Restaurateurs seeking to make sense of the complex regulations around the use of cannabis- and hemp-derived products such as cannabidiol (CBD) might want to take a double dose of the stuff to reduce their own anxiety.
The 2018 Farm Bill legalized hemp production in the U.S., which makes hemp-derived CBD easier to obtain. But the Food and Drug Administration — which considers it a drug — has yet to approve it for consumption. Various states, meanwhile, have enacted a patchwork of regulations that allow the sale and consumption of CBD under certain circumstances, and those rules are evolving in fits and starts.
In May, the FDA held its first-ever hearing on CBD, which many in the industry hoped would set the stage for federal approval. Public comments may be submitted through July 2, but it is expected to take several months — if not years — before a legal framework for the use of CBD is defined at the national level. FDA Deputy Commissioner Amy Abernathy is leading an agency working group to explore the impact of CBD on public health and potential pathways for it to be marketed legally.
It appears the agency may be taking a cautious approach, said Angela Spivey, a partner in Atlanta-based law firm Alston & Bird.
Acting FDA Commissioner Norman “Ned” Sharpless said during the May hearing, “There are important reasons to generally prohibit putting drugs in the food supply,” noting that CBD was "no exception."
Sharpless’ questioning appeared to raise doubt whether he sees a pathway forward for CBD in food and dietary supplements, said Spivey.
“I think the hearing was a little discouraging for a lot of people hoping for more uniformity across the entire United States on a federal level,” she said.
Some of the research presented at the hearing raised concerns about widespread inconsistency in the purity and authenticity of the CBD that is currently on the market, and some observers said there remains a need for more testing of the compound.
However, both federal and state regulators are grappling with the fact that CBD is tremendously popular — some 65 million consumers have already tried it, according to a presenter from Consumer Reports magazine at the hearing, MarketWatch reported. CBD is widely believed to help reduce anxiety and inflammation and perform as a sleep aid, among other benefits.
Complicating matters for restaurant operators is the fact that CBD comes in various forms that may or may not contain traces of THC, the psychoactive cannabinoid in cannabis, and the fact that many states that allow the sale of cannabis-derived products do not allow them to be consumed in public spaces.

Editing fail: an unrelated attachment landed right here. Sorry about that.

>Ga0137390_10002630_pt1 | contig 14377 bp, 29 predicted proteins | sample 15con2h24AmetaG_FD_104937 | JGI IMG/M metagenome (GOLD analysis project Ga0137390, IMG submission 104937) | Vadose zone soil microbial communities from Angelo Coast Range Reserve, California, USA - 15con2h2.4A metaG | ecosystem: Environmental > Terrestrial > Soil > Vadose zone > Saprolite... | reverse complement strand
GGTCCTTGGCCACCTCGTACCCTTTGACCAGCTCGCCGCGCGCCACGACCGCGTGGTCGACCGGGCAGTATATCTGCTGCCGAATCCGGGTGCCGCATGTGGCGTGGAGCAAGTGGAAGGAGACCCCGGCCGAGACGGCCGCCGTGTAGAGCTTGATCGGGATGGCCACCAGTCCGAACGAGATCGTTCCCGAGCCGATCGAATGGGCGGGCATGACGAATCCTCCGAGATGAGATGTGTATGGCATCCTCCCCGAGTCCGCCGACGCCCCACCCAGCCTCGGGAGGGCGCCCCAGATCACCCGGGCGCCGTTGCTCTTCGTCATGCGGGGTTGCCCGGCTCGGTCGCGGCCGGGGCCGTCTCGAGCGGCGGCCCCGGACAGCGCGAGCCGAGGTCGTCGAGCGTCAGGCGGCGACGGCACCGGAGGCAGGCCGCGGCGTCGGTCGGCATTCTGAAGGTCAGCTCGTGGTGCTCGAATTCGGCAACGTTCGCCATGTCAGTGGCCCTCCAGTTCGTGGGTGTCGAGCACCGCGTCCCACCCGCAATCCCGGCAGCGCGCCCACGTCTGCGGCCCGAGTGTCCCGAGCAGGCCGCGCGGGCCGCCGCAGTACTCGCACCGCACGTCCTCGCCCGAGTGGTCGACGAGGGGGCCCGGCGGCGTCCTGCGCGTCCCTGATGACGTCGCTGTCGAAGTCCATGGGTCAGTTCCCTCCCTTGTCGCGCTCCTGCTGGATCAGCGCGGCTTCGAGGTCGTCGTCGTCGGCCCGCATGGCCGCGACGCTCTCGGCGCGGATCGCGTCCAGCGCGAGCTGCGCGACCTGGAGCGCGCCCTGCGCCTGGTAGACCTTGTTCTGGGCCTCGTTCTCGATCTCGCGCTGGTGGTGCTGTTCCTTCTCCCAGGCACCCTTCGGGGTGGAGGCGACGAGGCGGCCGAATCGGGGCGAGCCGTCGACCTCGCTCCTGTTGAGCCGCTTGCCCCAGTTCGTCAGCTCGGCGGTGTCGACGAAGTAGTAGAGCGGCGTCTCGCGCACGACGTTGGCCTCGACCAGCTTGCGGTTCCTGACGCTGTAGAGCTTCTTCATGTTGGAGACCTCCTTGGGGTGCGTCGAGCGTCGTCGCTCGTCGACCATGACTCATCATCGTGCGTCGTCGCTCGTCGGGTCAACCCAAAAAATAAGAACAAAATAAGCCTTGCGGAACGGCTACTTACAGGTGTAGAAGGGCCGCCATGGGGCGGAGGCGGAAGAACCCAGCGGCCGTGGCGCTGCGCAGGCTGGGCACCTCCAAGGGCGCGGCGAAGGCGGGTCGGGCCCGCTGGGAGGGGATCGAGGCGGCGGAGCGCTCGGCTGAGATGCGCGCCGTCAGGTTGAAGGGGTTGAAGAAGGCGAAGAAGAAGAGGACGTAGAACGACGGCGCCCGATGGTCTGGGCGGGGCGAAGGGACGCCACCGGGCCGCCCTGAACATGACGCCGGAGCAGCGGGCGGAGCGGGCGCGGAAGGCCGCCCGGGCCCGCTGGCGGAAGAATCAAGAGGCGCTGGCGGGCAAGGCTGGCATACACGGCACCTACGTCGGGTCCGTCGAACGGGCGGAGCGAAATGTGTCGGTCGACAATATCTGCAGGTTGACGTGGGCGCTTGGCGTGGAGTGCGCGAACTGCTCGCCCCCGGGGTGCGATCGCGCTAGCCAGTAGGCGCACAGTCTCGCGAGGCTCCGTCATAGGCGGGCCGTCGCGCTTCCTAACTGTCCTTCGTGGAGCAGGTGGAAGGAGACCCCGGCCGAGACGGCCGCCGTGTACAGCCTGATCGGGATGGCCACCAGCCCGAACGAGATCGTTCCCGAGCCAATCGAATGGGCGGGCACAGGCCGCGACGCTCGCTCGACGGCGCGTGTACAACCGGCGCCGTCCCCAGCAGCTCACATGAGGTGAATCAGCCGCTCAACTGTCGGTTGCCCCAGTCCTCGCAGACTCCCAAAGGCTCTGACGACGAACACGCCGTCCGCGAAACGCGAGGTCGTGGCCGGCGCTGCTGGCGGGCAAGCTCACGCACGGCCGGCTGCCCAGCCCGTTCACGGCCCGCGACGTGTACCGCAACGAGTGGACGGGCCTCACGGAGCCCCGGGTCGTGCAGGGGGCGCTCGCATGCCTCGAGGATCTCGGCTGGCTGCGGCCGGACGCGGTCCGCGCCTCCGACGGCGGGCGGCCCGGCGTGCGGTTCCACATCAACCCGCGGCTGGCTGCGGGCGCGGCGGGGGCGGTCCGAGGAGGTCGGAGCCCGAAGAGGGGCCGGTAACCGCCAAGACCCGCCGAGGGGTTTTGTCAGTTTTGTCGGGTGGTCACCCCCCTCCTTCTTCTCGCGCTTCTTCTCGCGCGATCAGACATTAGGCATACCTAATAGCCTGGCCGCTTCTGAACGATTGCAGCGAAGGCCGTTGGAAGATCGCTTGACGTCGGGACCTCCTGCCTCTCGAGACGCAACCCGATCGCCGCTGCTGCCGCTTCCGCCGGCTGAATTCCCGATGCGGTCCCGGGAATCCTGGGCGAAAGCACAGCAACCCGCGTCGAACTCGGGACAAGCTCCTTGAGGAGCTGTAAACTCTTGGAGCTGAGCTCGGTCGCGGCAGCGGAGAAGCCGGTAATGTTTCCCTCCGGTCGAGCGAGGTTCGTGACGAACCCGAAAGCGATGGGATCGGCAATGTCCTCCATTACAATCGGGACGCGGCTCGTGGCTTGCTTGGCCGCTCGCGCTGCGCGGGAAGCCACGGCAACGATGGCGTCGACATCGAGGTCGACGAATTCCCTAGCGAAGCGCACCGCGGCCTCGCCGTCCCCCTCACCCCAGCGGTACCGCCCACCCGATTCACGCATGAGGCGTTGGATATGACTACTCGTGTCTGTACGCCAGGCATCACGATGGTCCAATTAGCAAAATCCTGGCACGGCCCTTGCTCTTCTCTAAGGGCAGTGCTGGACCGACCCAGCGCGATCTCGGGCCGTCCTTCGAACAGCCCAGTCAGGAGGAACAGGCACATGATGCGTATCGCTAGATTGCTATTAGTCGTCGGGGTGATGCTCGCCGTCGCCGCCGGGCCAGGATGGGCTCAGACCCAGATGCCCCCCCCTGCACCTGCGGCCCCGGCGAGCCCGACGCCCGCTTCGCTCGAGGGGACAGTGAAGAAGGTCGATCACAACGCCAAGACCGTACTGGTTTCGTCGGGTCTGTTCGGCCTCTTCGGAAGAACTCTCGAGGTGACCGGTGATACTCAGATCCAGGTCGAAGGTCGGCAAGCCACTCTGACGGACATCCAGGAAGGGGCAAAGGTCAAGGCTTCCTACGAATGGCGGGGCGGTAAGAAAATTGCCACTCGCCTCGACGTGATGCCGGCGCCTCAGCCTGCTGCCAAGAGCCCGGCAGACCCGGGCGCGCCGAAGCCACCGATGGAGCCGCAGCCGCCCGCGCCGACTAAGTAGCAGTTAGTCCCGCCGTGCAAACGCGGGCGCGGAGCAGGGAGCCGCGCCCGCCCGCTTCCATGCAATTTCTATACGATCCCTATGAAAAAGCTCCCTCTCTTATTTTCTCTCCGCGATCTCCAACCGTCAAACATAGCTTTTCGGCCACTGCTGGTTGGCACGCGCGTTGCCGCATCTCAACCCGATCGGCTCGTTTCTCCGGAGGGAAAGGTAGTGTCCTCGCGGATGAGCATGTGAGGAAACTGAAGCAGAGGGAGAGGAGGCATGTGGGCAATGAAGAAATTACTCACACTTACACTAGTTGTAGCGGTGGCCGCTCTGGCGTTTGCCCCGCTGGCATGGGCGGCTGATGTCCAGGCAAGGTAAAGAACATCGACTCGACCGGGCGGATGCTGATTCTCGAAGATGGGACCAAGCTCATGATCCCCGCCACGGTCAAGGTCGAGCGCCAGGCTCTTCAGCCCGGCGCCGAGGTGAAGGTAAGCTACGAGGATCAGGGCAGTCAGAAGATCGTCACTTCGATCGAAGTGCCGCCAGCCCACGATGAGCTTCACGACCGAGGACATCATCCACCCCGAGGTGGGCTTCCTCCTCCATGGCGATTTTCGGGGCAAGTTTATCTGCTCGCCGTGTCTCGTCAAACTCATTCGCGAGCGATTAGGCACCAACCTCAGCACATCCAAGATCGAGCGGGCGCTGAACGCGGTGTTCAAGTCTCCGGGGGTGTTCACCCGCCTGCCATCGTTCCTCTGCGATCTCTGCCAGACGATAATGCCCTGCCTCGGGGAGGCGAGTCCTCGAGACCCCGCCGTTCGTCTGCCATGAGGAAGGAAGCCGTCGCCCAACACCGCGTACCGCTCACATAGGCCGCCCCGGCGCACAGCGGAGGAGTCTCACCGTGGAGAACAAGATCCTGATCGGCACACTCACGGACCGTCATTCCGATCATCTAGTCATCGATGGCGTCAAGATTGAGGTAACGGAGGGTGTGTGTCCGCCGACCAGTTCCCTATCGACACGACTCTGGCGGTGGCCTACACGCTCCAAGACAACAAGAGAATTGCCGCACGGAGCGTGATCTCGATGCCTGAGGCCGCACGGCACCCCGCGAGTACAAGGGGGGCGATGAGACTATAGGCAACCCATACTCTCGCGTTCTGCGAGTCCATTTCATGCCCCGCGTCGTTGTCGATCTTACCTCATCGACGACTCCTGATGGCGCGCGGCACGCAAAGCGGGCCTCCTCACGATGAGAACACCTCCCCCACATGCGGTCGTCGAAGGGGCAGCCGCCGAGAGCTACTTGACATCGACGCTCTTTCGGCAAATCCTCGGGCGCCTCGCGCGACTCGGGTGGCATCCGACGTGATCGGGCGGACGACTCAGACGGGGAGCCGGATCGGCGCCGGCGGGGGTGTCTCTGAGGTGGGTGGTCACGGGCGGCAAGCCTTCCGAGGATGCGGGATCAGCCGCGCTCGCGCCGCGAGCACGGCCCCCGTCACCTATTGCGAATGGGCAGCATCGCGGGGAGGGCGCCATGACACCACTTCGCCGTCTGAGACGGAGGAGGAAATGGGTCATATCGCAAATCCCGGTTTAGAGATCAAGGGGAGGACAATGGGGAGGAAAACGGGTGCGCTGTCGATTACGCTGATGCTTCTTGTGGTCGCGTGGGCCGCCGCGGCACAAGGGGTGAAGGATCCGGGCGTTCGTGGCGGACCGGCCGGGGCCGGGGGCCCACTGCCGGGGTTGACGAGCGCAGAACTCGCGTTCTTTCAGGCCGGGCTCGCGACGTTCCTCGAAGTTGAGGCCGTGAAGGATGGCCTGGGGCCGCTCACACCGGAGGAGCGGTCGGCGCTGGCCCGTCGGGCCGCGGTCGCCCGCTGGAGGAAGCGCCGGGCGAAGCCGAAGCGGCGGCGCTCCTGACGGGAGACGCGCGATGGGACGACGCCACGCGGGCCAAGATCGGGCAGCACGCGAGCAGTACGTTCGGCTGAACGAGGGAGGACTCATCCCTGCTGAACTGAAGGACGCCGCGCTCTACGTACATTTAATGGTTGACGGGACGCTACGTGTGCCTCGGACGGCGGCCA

Currently 12 states — Washington, Oregon, Nevada, Colorado, New Mexico, Oklahoma, Missouri, South Carolina, North Carolina, West Virginia, Vermont and Rhode Island — have laws that explicitly allow hemp and hemp-derived ingredients to be added to food, Spivey said, noting that California may soon be added to this list if legislation pending before the Senate becomes law.
Several other states are in a gray area where regulators may or may not look the other way when it comes to CBD, while other states have been treating it more like a controlled substance.
Some states and municipalities, including Maine and New York City, have prohibited the sale of CBD edibles at retail, pending further study.
“Some states specifically say CBD is not allowed in food as an additive,” Spivey said. “So in those cases we would advise restaurants not to add CBD-infused products to their menu. It really does come down to a state-by-state assessment and where the restaurant is located.”
At the federal level, thus far the FDA’s enforcement actions have been confined to product manufacturers that have made claims about CBD’s medical benefits, particularly with regard to serious diseases such as cancer.
“They've made it pretty clear they are not going to exercise enforcement really outside of those types of egregious health claims,” Spivey said.
The U.S. Department of Justice policy towards cannabis has also fluctuated among attorneys general, Spivey noted. Current U.S. Attorney General William Barr appears to have taken a different position than his predecessor, Jeff Sessions, and will likely not prosecute if an entity is complying with state law, she said.
Spivey strongly suggested that operators verify the quality and integrity of the CBD they procure, given the widespread variability and inconsistency of the products on the market. In addition, she urged restaurateurs to source CBD from within their own states, or from adjacent states that have legalized CBD sales, to avoid violating federal prohibitions on interstate trafficking.
A Boston CBD party
In Massachusetts, which approved recreational use of marijuana beginning in 2016 but has not yet explicitly allowed the sale of CBD in food, some operators have already tested the CBD waters.
Boston-based Trade recently hosted a sold-out CBD-infused dinner, sponsored in part by local CBD edibles supplier Euphoric Foods. Trade’s chef and partner, two-time James Beard award-winner Jody Adams, worked with local cannabis experts to develop the menu for the event, said Eric Papachristos, one of her partners in the Mediterranean restaurant.
“We wanted to try to test the market,” he said. “We know that at some point in the future cannabis is going to be a bigger conversation, particularly in restaurants, so we just wanted to do it to learn a little about it ourselves, and so our consumers know that we are trying to be on the leading edge of what's going on.”